What are PCBs?
Polychlorinated biphenyl materials were banned by the EPA in 1979, but the products had been in production for about 50 years before that and are still being thrown away.
According to the EPA website, "Due to their non-flammability, chemical stability, high boiling point, and electrical insulating properties, PCBs were used in hundreds of industrial and commercial applications including electrical, heat transfer, and hydraulic equipment; as plasticizers in paints, plastics, and rubber products; in pigments, dyes, and carbonless copy paper; and many other industrial applications."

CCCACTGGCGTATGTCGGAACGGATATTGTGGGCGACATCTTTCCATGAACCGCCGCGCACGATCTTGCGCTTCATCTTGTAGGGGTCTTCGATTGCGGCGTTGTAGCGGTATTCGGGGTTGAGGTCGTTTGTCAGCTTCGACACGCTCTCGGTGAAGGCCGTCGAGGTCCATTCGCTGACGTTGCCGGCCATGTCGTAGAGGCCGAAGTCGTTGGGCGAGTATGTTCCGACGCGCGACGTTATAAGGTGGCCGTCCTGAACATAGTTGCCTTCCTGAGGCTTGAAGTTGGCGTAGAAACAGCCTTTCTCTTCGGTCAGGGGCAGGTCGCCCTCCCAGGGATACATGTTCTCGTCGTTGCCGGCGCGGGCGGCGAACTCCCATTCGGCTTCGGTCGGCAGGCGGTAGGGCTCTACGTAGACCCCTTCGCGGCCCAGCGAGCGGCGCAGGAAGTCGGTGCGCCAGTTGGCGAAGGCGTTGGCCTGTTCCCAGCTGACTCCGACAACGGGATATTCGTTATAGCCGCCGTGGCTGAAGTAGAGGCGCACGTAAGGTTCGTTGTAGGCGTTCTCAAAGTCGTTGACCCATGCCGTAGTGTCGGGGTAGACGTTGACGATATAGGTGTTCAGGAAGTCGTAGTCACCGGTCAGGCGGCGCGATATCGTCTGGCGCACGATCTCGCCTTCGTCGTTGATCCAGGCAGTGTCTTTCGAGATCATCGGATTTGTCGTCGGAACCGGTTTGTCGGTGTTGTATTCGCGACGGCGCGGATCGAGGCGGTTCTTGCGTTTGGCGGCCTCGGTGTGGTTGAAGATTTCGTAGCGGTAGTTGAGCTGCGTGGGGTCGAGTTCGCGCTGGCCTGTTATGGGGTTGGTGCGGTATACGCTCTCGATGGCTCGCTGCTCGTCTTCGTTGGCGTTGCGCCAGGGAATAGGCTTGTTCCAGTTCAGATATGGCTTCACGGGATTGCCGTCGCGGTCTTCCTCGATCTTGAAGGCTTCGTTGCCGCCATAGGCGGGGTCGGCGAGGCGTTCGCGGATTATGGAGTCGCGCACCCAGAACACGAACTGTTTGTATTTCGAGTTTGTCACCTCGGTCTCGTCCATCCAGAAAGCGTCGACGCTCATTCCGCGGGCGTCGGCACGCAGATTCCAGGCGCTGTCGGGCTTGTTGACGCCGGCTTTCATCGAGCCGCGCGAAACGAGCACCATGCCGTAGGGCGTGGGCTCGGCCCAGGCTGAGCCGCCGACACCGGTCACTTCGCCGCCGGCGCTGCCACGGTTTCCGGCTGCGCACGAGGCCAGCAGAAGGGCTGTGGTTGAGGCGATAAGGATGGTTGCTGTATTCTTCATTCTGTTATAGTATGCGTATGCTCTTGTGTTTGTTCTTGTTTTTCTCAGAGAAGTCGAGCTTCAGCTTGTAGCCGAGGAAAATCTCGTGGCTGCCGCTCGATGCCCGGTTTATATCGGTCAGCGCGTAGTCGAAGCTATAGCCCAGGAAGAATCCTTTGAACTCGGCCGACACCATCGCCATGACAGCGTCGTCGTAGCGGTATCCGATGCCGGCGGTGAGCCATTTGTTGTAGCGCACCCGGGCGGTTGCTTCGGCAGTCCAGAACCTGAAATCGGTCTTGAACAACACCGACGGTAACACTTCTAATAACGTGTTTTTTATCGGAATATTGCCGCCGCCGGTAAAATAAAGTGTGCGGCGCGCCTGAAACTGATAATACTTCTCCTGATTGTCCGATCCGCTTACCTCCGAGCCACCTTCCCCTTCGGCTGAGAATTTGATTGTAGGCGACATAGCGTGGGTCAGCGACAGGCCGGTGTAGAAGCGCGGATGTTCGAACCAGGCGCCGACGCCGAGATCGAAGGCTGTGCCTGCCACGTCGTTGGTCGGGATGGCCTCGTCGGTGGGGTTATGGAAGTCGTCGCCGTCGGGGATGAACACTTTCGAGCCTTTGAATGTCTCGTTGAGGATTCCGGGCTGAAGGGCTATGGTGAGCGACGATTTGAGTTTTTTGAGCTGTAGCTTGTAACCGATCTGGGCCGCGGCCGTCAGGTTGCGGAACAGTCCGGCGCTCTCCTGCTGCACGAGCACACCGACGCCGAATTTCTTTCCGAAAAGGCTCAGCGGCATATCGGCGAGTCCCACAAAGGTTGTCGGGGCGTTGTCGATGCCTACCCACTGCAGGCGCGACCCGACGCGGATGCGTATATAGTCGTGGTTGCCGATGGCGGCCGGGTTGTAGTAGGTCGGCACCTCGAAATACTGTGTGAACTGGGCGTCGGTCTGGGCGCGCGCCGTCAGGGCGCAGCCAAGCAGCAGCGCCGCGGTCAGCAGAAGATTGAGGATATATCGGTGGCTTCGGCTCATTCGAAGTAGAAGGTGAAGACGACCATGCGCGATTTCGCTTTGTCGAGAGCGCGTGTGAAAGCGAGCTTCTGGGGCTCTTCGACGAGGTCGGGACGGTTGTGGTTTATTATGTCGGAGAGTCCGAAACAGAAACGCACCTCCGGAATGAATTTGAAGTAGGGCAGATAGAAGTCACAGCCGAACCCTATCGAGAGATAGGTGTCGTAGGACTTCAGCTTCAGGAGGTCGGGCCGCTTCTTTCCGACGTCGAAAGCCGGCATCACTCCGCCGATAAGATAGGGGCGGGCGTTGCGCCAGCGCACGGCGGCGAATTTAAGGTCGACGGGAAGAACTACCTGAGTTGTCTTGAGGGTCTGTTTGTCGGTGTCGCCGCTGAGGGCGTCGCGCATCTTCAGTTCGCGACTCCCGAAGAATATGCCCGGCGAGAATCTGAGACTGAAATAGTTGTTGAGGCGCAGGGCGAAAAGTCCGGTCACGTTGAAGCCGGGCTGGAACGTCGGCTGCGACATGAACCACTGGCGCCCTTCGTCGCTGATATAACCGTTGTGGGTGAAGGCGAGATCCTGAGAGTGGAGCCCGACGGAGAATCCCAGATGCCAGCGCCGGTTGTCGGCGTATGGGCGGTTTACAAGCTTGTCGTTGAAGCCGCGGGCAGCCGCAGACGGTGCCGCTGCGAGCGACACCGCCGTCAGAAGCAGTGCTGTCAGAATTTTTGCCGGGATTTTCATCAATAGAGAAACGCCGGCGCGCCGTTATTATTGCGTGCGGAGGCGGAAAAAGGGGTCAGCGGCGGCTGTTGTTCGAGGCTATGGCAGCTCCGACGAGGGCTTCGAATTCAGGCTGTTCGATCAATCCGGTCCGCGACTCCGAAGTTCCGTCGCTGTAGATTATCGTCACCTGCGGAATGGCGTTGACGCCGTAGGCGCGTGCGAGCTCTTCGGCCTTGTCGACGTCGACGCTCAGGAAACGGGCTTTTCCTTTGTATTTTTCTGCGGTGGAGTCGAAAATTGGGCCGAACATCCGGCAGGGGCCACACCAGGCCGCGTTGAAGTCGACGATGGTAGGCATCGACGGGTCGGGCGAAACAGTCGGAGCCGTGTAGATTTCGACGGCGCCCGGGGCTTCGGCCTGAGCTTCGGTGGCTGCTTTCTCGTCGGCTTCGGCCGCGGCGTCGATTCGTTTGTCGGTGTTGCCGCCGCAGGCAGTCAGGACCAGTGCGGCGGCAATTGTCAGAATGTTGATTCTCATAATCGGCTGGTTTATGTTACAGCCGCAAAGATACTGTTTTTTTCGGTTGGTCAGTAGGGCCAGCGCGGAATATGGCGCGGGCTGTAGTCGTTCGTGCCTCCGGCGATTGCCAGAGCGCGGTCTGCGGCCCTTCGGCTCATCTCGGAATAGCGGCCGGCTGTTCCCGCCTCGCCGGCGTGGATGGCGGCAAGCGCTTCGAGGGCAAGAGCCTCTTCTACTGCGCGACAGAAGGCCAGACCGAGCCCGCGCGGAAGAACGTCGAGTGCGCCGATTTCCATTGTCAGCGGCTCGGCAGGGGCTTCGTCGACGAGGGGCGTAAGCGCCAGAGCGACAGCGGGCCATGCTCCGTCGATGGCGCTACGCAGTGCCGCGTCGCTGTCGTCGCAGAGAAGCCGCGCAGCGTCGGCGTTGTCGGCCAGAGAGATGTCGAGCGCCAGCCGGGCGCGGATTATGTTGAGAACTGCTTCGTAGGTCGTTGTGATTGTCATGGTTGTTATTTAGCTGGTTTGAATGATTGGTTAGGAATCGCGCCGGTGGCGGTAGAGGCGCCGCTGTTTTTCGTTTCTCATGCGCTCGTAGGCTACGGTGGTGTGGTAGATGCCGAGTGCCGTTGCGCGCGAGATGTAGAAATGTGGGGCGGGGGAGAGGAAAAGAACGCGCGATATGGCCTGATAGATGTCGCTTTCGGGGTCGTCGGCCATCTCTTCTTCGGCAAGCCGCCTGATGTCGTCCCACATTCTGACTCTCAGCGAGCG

The problem PCBs pose — and part of the reason they were so attractive to manufacturers — is that they do not break down easily. They are released through illegal or unmonitored dumping into nature, where they can last in soils or in lakes and rivers for centuries.
Eventually, they are taken up into the food chain by small organisms or fish, and then can be ingested by humans.
According to the EPA, "PCBs have been demonstrated to cause cancer, as well as a variety of other adverse health effects on the immune system, reproductive system, nervous system, and endocrine system."